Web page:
Dam Solutions - Alternatives & mitigation

What are the alternatives to large dams?

A dam will be more acceptable to stakeholders if it can be shown that it really is needed and that all options have been explored.
There are many different alternatives to large dams, depending on the need at hand, be it:

But whether a dam has long been built or is being constructed, there are plenty of ways to mitigate its environmental and social impacts.

Restoring environmental flows, such as is happening in the Kafue Flats in Zambia, can be beneficial to freshwater ecosystems and the people who depend on them for their livelihoods.

Where this is not possible, compensatory measures for ecosystem restoration can be considered. For example, by managing suitable, nearby land for nature conservation.

New dams and old dams

For new dams, mitigation measures are now often part of the planning process and are incorporated in the project costs from the beginning.

But in the case of existing dams, the question of who will pay for repairing the damage (PDF: 1.60 MB) is not an easy one to solve.

With the growing number of old dams in the world, owners and regulators have to think harder about options to deal with them, including:
  • changing operations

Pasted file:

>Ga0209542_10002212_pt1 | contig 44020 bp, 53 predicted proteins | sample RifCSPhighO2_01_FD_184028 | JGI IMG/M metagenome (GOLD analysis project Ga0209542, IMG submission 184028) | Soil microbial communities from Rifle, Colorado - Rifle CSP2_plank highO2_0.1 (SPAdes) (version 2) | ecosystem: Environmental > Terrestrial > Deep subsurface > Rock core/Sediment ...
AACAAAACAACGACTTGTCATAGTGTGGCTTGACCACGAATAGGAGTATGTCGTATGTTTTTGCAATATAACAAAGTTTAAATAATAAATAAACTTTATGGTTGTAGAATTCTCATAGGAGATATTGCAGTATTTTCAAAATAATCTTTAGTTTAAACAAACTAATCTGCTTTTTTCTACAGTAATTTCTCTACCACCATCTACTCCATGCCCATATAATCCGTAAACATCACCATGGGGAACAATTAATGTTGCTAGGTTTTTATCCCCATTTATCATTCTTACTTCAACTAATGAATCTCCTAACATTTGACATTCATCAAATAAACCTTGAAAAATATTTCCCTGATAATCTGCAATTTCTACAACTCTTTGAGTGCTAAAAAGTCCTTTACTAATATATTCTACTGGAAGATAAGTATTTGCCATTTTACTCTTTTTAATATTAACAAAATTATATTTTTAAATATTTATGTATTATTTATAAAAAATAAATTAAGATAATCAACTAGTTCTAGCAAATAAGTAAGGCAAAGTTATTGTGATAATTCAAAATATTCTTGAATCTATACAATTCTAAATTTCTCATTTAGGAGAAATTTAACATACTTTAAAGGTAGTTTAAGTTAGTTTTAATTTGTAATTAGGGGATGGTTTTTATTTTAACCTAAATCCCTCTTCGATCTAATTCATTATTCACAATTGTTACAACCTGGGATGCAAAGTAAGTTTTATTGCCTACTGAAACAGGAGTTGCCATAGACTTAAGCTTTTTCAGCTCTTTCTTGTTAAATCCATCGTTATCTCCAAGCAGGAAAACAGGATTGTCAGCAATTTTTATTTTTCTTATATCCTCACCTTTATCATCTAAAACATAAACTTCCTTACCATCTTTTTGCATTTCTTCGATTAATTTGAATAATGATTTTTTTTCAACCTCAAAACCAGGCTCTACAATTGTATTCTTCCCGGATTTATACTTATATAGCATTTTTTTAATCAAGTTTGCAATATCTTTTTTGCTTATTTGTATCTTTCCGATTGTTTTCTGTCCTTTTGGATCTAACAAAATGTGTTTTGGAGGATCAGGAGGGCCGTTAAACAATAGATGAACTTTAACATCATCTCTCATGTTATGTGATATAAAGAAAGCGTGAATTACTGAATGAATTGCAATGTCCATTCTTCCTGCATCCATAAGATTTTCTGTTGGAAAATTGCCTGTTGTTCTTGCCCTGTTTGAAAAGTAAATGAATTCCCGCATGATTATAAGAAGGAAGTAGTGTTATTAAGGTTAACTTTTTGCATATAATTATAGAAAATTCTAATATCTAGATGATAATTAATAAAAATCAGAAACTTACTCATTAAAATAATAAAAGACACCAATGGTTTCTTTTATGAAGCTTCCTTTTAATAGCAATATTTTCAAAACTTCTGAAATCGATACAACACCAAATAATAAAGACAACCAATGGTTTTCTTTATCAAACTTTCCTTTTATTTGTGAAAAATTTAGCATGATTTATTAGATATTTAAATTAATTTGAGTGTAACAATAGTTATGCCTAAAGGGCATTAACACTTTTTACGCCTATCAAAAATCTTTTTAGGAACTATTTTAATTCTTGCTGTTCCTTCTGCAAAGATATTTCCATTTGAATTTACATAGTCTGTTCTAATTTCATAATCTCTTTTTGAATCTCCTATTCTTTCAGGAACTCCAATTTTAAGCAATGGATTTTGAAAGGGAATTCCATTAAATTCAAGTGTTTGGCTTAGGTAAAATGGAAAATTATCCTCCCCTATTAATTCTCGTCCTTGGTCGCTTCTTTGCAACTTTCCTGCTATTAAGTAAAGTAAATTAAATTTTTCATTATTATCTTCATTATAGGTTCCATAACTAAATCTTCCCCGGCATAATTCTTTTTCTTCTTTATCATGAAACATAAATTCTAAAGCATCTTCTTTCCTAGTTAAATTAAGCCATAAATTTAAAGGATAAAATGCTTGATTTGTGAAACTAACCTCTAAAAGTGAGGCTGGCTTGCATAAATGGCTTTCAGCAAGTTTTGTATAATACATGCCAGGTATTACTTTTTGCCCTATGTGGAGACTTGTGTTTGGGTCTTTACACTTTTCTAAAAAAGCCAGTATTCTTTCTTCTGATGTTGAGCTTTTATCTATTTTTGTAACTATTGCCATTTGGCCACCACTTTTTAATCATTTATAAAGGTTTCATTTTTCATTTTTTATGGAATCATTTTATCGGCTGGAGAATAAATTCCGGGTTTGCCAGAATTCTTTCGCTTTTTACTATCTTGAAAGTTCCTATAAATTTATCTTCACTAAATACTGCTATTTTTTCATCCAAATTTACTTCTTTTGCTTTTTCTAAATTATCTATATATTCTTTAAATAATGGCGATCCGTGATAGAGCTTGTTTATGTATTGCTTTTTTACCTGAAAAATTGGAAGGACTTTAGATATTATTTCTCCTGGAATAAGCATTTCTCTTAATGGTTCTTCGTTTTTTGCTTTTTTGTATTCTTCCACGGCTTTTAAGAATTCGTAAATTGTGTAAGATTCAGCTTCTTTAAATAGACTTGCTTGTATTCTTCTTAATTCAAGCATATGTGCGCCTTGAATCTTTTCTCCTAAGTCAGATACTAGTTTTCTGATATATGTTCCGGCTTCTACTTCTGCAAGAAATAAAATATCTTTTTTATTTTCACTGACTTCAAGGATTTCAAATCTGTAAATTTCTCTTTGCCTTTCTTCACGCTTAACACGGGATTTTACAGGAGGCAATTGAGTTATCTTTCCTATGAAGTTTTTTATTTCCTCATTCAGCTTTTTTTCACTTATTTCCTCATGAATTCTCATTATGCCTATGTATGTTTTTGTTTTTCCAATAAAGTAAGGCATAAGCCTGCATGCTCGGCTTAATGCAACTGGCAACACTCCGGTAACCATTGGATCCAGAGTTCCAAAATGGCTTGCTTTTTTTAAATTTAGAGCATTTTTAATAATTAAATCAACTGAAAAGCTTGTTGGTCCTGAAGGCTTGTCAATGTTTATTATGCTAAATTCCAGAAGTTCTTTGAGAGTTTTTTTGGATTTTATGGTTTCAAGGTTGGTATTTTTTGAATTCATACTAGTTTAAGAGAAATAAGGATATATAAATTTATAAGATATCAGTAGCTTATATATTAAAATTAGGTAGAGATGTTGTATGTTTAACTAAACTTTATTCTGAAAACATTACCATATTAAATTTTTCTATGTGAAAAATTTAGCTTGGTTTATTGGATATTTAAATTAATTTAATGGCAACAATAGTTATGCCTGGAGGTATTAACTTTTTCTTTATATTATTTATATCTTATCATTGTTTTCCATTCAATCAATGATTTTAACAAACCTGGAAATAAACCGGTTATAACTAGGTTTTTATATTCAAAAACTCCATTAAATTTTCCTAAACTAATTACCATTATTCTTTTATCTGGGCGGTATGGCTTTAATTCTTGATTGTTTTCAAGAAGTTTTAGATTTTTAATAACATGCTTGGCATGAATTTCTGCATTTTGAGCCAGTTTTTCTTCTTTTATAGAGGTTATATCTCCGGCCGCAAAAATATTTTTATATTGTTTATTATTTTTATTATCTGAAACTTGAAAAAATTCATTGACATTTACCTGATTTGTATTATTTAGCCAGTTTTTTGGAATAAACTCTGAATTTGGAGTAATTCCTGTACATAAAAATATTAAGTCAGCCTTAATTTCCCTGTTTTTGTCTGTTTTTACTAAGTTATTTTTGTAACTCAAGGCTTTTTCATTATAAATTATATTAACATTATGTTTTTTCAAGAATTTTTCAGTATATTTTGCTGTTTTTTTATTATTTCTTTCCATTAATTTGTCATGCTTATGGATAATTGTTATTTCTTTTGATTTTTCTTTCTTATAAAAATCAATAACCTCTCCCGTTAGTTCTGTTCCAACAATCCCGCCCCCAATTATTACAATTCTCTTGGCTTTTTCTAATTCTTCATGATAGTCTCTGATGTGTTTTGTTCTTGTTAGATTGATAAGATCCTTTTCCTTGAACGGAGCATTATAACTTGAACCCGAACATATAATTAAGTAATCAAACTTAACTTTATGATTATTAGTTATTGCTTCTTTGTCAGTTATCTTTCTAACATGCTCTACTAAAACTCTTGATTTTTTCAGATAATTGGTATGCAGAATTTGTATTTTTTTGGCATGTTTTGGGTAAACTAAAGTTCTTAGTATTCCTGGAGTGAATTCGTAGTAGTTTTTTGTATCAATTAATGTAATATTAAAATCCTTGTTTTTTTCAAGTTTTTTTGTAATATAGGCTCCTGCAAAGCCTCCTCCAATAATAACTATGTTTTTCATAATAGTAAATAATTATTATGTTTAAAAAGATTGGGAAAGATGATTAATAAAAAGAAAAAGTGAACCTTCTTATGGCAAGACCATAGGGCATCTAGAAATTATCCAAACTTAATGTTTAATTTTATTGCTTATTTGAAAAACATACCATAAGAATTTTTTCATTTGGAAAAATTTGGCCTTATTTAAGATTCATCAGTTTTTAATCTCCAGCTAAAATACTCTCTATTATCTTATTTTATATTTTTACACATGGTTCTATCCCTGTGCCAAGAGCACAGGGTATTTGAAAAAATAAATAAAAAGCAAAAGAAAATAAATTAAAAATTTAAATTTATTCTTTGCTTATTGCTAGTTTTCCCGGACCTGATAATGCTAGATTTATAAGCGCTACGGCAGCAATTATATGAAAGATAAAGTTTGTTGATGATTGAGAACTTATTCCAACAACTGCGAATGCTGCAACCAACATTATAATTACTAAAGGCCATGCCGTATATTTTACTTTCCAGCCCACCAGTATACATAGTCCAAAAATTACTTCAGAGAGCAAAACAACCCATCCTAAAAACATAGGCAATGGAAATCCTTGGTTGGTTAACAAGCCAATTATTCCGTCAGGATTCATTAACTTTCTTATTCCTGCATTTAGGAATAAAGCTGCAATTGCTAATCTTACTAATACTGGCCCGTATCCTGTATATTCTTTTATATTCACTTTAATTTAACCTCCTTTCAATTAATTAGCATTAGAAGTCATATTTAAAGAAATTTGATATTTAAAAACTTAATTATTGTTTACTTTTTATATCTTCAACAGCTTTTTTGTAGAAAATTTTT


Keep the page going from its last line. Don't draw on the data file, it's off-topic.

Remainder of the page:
• rehabilitation
  • retro-fitting
  • removal.
The best way to identify the need for change at a dam is through a compulsory relicensing system, in which all dams are assessed regularly to determine whether they are still in the best interest of society.
 / ©: WWF-Canon / Michel GUNTHER
Before construction of a dam ever begins, all options should be explored.
© WWF-Canon / Michel GUNTHER
 / ©: WWF-Canon / Sarah Black
In Zambia, WWF is working with partners to release environmental flows from Itezhi tezhi dam to benefit both wildlife and cattle farmers in the Kafue flats wetlands.
© WWF-Canon / Sarah Black
 / ©: Jamie  PITTOCK / WWF-Canon
The Gold Hill Dam on the Rogue River was removed in 2008, because it no longer served its purpose of power generation and water supply. Oregon, USA.
© Jamie PITTOCK / WWF-Canon

WWF calls on governments to reduce dam impacts by:

    • developing effective legislation requiring mitigation at existing dams
    • providing more funding for mitigation
    • linking mitigation at existing dams to approval for new projects.

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